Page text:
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Short stories were once the training grounds for the best writers in the world. Discover how to write a short story, submit it to magazines, and get it published through this free short story tutorial.
My mother seems to appreciate having a grammar lover in the family. For Christmas one year, she bought me the book I Judge You When You Use Poor Grammar. (By the way, it is equally correct to say “bad grammar.”) Last week, my mother emailed to ask if she was using the word “nor” correctly, which brings me to today’s post: the use of either, neither, and the connecting words that go with them.
Want to become a better writer? Perhaps you want to write novels, or maybe you just want to get better grades in your essay writing assignments, or maybe you’d like to start a popular blog.
If you want to write better, you need practice. But what does a writing practice actually look like? In this post, I’m going to give you everything you need to kick off your writing practice and become a better writer faster.
By the end of this post you will be using an excel spreadsheet.
Don’t make that face—I know you’re a writer and not a data analyst. Or if you are a data analyst—I understand that you’re on this blog to get away from you day job. I get it. But guess what? At the suggestion of Randy Ingermason—the creator of the Snowflake Method— I listed all of the scenes in my novel in a nice little Google spreadsheet. It changed my novel-writing life, and doing the same will change yours too.
If you’re reading this, then you want to be a better writer. However, becoming a better writer is elusive, isn’t it? It’s more art than science. There are hundreds of writing rules, thousands of words to know, and millions of possible ways you could write even a simple message.
How do you become a better writer when writing itself is so complicated?
We’re on a characterization kick this week on The Write Practice. Today, we’re going to continue to delve into the lives of our characters by going through a list of thirty-five questions to ask your characters made famous by the canonical French author, Marcel Proust.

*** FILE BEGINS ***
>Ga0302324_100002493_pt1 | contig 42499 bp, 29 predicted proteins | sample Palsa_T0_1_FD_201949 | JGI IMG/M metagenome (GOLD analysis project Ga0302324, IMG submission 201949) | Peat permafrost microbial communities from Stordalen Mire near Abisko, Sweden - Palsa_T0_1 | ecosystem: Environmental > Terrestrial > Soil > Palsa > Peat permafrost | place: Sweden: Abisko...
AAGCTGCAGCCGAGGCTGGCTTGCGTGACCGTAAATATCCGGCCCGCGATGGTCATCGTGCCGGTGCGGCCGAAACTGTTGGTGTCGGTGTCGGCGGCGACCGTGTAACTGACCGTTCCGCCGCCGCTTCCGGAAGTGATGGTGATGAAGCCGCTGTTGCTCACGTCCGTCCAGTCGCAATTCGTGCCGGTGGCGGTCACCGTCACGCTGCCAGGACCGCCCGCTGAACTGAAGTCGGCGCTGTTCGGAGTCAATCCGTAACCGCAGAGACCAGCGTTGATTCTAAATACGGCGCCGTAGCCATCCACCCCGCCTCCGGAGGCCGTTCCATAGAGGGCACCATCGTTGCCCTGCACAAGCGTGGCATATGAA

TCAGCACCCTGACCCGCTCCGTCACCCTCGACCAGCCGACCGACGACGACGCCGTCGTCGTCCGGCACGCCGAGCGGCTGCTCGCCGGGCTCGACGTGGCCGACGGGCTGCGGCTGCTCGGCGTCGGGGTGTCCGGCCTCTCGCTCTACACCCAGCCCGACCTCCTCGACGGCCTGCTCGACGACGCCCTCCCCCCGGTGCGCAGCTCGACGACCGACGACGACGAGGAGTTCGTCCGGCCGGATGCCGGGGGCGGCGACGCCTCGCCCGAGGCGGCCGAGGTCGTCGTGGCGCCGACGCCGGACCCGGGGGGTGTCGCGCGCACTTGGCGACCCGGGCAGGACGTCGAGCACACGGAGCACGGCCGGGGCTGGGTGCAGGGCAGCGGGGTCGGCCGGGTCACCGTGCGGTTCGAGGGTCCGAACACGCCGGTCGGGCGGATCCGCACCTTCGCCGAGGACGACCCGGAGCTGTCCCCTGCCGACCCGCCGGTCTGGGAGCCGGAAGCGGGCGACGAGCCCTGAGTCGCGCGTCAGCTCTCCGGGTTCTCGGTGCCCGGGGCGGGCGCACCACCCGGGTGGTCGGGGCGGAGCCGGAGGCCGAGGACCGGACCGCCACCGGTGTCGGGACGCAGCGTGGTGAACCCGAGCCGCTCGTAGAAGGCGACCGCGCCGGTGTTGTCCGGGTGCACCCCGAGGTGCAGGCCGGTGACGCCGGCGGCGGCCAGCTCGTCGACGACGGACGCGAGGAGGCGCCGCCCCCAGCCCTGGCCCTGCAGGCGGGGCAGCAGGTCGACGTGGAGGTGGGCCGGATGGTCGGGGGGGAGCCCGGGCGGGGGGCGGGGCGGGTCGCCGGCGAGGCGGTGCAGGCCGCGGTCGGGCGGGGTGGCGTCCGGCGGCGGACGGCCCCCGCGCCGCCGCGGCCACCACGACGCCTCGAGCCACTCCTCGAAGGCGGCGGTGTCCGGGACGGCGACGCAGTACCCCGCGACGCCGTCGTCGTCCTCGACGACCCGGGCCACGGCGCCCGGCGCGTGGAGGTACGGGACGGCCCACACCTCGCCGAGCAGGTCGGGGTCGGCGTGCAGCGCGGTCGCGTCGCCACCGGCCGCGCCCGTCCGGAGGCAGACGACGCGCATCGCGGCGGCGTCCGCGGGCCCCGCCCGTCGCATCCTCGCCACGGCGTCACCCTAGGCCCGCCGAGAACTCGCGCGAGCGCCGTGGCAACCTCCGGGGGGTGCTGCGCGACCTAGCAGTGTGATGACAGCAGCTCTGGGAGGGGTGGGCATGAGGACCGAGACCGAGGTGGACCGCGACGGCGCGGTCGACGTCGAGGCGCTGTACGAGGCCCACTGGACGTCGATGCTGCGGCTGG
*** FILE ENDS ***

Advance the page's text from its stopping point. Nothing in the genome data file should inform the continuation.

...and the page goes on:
Honestly, throughout most of high school and college, I was a mediocre essay writer. Every once in a while, I would write a really good essay, but mostly I skated by with B’s and A-minuses. I know personally how boring writing an essay can be, and also, how hard it can be to write a good one.
However, toward the end of my time as a student, I made a breakthrough. I figured out how to not only write a great essay, I learned how to have fun while doing it.
That’s right. Fun.
Writing isn’t easy, and writing a good story is even harder.
I used to wonder how Pixar came out with such great movies, year after year. Then, I found out a normal Pixar film takes six years to develop, most of it on the story.
How do you write a story, and more importantly, how do you write one that’s good?
First person and third person—you’ve been there, done that. But what about writing in second person? It may seem strange, unconventional, or confining, but playing with point of view is one way to transform a story.
Point of view affects a story in that it allows readers to gain a very specific perspective. The second person is no different. Here are three reasons why you should try writing in second person:
I’ve read Anne Lamott’s Bird by Bird and Stephen King’s On Writing. I learned the writing craft from books about writing nonfiction and fiction, plays and poetry, and even screenwriting (by the way, if you want to write for the silver screen, Save the Cat is the essential guide).
But yesterday, I finished the best book about writing I’ve ever read.